At the end of Micronauts #8, the heroes had wrapped up their business on Earth and headed back to the Microverse. This changes the feel of the series in a way--we go from what were relatively small-scale fights to epic space battles and world-wide rebellions. This works, though, as the story has effectively built up to these events.
In Micronauts #9 & 10 (September & October 1979), the Micronauts arrive on Spartak, the home of Acroyear. The Acroyears had been fighting for Baron Karza, but this was the result of a planet-wide "thought-washing." When Acroyear's rotten brother Shaitan failed to defeat the heroes on Earth, Karza sent him home and released the planet from his control, leaving the population very, very displeased with Shaitan.
This might seem a tactically unwise move--allowing a planet of kick-butt warriors to go from loyal minions to angry enemies. But Karza has already sent a fleet to Spartak large enough to destroy the Acroyears. This is actually an effective look at the pettiness and evil of Karza. He's essentially willing to commit genocide as part of an off-hand gesture to punish an underling who failed him.
But he has another motive as well. He knows the Micronauts are on Spartak. He wants to capture Rann alive to hopefully find out more about the Enigma Force (the power that the mysterious Time Traveller embodies or is a part of). Get rid of the Enigma Force, Karza figures, and nothing else can stand against him.
What is Acroyear, once again the leader of the Acroyears, doing while all this is going on? He's having a heartfelt conversation with the planet.
According to ancient legends, Spartak is actually a living being, pledged to help defend itself and the Acroyears in times of great need. This definitely qualifies. Acroyear wakes up the planet, which then starts tossing chunks of itself at the invaders.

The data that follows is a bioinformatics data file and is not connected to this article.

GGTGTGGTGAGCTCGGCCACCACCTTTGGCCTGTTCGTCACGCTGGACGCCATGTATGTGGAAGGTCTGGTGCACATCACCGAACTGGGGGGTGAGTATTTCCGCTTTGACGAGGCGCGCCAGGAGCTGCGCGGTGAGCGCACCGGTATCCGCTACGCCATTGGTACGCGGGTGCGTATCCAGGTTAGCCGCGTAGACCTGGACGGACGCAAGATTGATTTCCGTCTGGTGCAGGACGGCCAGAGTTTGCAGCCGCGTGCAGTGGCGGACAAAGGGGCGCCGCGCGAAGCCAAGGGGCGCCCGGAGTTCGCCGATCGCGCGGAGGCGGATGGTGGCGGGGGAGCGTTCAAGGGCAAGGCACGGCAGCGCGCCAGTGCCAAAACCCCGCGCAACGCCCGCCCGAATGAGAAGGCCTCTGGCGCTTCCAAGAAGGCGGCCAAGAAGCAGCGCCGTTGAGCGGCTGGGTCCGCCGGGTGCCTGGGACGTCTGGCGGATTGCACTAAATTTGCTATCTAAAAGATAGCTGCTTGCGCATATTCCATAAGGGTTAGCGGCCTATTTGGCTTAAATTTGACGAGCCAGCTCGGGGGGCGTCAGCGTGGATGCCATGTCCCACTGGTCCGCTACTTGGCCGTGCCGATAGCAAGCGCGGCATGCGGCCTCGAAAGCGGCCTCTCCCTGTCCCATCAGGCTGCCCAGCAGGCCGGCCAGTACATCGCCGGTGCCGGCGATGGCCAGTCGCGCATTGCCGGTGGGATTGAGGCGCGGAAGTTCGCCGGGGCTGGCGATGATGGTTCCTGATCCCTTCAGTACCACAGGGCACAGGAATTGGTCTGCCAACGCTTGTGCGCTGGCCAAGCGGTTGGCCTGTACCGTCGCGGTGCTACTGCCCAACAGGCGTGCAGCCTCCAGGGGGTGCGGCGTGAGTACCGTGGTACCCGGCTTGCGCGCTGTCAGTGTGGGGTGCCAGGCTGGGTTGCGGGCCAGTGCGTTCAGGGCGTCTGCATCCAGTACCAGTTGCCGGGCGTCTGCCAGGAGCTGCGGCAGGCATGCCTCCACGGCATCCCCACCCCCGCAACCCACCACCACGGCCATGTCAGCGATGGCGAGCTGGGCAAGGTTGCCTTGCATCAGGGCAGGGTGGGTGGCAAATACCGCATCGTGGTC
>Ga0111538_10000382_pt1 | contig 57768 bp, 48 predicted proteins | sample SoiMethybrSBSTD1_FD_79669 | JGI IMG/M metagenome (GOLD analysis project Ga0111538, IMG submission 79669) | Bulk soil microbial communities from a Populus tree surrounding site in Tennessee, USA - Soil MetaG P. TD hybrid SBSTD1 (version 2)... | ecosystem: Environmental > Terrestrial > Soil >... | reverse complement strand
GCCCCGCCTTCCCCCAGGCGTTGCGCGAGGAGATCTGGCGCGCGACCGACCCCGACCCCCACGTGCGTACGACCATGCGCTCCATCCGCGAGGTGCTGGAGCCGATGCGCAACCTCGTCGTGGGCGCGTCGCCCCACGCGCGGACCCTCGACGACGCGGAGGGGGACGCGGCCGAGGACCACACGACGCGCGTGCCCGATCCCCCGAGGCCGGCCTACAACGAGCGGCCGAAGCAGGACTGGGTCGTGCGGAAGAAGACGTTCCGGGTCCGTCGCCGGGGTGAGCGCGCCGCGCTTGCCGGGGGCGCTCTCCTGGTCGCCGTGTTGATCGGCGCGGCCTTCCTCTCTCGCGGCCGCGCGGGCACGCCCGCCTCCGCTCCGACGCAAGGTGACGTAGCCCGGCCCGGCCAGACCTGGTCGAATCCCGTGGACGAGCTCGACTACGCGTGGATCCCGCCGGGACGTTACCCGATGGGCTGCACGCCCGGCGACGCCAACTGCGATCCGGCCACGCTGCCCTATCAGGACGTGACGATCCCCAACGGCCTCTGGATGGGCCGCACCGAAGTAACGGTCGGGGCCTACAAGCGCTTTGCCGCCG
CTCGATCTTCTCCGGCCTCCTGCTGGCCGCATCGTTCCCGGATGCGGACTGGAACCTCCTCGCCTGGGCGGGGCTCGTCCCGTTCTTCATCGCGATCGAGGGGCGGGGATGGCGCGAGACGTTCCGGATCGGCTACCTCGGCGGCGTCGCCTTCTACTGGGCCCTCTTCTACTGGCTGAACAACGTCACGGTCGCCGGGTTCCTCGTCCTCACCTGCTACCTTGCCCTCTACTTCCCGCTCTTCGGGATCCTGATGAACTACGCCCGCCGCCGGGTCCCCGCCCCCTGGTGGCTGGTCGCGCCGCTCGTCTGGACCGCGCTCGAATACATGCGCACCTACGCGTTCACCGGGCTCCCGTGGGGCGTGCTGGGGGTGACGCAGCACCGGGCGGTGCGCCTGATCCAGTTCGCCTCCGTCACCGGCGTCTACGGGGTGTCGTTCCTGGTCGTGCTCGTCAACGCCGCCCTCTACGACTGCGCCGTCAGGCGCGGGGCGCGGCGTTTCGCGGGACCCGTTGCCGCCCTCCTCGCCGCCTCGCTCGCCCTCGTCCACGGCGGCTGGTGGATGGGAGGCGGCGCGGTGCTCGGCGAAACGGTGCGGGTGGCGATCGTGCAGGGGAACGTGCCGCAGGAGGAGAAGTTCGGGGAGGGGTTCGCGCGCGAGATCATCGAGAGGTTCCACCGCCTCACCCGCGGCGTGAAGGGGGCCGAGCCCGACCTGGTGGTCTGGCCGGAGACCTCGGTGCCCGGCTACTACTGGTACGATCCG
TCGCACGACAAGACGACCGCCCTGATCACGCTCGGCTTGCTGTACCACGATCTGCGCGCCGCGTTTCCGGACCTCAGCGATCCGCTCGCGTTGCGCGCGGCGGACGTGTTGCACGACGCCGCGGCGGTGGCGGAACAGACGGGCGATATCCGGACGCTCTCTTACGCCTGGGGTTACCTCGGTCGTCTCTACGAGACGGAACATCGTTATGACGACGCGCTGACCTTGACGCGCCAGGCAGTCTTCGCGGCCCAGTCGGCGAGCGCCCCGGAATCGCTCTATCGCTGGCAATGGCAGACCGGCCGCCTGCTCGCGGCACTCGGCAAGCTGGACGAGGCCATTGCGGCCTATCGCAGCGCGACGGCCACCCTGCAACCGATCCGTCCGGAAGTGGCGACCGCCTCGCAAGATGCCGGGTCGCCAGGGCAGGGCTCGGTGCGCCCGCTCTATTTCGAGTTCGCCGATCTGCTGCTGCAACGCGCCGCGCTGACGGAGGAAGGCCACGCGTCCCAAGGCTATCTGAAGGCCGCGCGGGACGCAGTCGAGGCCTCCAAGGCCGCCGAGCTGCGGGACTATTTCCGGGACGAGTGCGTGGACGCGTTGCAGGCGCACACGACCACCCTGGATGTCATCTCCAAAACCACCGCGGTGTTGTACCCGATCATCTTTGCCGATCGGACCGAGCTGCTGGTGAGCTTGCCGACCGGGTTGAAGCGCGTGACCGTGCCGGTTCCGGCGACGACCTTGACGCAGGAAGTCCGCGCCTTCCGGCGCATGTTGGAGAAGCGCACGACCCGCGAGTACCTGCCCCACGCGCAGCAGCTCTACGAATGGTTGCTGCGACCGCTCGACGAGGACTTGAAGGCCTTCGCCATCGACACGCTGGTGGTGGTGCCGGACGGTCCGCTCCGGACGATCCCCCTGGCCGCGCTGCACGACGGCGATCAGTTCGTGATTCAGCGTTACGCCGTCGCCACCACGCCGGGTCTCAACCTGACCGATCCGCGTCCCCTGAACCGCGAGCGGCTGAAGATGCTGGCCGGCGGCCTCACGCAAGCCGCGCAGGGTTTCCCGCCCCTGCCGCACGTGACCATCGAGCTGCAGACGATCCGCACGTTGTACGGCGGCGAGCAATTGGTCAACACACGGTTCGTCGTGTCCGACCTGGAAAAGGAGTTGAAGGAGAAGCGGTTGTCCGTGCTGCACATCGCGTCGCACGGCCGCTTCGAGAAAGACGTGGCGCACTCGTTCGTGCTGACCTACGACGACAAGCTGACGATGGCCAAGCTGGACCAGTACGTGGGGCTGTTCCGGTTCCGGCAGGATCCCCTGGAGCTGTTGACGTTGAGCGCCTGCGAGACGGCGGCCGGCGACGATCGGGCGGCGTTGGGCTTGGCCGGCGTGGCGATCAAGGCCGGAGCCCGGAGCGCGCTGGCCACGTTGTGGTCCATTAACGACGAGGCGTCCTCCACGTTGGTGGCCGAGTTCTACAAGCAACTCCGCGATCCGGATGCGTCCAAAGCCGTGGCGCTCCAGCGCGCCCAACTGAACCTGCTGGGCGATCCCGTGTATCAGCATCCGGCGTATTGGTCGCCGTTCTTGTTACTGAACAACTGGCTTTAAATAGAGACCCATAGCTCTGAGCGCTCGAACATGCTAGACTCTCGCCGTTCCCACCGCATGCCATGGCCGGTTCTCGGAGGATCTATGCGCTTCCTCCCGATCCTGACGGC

The series has taken not just a more epic, but a much more brutal turn with this issues. This is not a criticism--everything that happens makes sense in context of the story. But bad stuff happens, especially when some of Karza's troops manage to land on Spartak and go on a killing spree, taking out women and children as well as enemy soldiers.
In the meantime, back on Homeworld, Prince Argon takes advantage of Karza being off-world and leads an open rebellion, attacking the body banks. With the Shadow Priests switching sides, they soon overwhelm the enemy troops.
As the good guys achieve victory on both Spartak and Homeworld, we get some more examples of how brutal life in the Microverse can be. Are you a snotty rich person who has oppressed and killed the poor to achieve immortality? Are you a murderous invader who has been slaughtering civilians on Spartak? Then don't expect much in the way of due process.
Michael Golden's art work gives the entire story an appropriately epic feel. And I must once again repeat what has become a standard refrain during my look at the Micronauts: Writer Bill Mantlo continues to give us sophisticated, complex world-building wrapped around a strong, well-constructed plot.
Next week, we'll jump from the Microverse to the 30th Century and visit with the Legion of Substitute Heroes.